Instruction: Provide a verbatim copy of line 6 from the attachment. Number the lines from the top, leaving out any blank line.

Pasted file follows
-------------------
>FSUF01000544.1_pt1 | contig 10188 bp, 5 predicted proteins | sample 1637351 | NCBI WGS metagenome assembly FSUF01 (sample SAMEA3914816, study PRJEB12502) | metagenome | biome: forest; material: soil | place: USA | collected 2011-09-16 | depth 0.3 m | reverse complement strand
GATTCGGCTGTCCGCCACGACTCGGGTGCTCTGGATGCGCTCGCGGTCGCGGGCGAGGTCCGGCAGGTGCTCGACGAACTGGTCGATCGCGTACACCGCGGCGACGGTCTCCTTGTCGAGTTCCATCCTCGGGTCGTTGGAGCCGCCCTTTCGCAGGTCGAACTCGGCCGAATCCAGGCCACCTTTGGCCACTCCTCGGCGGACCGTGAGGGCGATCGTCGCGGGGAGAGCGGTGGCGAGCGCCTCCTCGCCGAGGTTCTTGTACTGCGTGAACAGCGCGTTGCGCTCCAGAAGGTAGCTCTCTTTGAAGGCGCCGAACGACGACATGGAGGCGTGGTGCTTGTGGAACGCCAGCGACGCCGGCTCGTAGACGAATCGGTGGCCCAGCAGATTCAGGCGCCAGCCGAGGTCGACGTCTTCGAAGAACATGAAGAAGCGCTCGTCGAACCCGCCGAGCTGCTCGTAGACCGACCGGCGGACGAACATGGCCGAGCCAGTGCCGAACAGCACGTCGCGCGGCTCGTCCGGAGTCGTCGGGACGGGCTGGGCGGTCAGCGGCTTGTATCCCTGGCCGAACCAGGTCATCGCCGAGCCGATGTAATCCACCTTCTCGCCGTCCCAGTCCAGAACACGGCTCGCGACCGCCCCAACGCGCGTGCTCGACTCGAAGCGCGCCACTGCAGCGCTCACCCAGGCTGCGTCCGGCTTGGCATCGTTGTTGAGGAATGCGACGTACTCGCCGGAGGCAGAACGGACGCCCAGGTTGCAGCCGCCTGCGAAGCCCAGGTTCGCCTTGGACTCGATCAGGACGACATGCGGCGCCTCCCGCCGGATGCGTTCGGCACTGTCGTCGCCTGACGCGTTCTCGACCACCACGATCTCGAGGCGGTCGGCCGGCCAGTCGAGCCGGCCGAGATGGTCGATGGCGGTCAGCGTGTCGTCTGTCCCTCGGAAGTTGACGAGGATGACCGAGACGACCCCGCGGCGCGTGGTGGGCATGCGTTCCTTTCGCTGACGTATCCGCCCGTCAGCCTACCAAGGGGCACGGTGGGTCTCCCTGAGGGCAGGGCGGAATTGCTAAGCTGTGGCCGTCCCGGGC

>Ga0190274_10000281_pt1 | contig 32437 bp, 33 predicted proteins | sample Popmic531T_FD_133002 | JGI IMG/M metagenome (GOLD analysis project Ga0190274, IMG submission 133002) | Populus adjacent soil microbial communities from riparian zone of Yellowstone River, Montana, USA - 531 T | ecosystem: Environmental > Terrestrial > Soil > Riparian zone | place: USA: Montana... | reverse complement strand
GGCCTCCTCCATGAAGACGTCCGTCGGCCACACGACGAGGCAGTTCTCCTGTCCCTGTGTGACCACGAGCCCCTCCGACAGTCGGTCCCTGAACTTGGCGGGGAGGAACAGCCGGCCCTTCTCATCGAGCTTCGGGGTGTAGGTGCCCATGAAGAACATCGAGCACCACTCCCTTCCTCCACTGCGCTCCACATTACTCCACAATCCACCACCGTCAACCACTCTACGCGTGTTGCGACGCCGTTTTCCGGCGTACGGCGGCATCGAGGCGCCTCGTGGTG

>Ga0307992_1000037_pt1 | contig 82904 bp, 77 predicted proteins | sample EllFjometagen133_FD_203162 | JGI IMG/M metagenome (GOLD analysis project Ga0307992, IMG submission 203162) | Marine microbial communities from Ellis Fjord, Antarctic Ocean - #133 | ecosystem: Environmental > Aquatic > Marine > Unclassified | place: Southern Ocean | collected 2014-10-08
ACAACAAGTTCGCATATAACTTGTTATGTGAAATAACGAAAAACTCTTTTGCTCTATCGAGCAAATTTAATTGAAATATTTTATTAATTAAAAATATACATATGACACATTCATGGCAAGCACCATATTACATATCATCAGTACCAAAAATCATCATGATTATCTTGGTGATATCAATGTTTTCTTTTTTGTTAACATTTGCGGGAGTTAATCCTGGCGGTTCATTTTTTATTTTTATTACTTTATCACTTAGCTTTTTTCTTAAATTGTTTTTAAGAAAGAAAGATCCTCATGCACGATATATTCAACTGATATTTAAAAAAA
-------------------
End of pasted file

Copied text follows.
ACAACAAGTTCGCATATAACTTGTTATGTGAAATAACGAAAAACTCTTTTGCTCTATCGAGCAAATTTAATTGAAATATTTTATTAATTAAAAATATACATATGACACATTCATGGCAAGCACCATATTACATATCATCAGTACCAAAAATCATCATGATTATCTTGGTGATATCAATGTTTTCTTTTTTGTTAACATTTGCGGGAGTTAATCCTGGCGGTTCATTTTTTATTTTTATTACTTTATCACTTAGCTTTTTTCTTAAATTGTTTTTAAGAAAGAAAGATCCTCATGCACGATATATTCAACTGATATTTAAAAAAA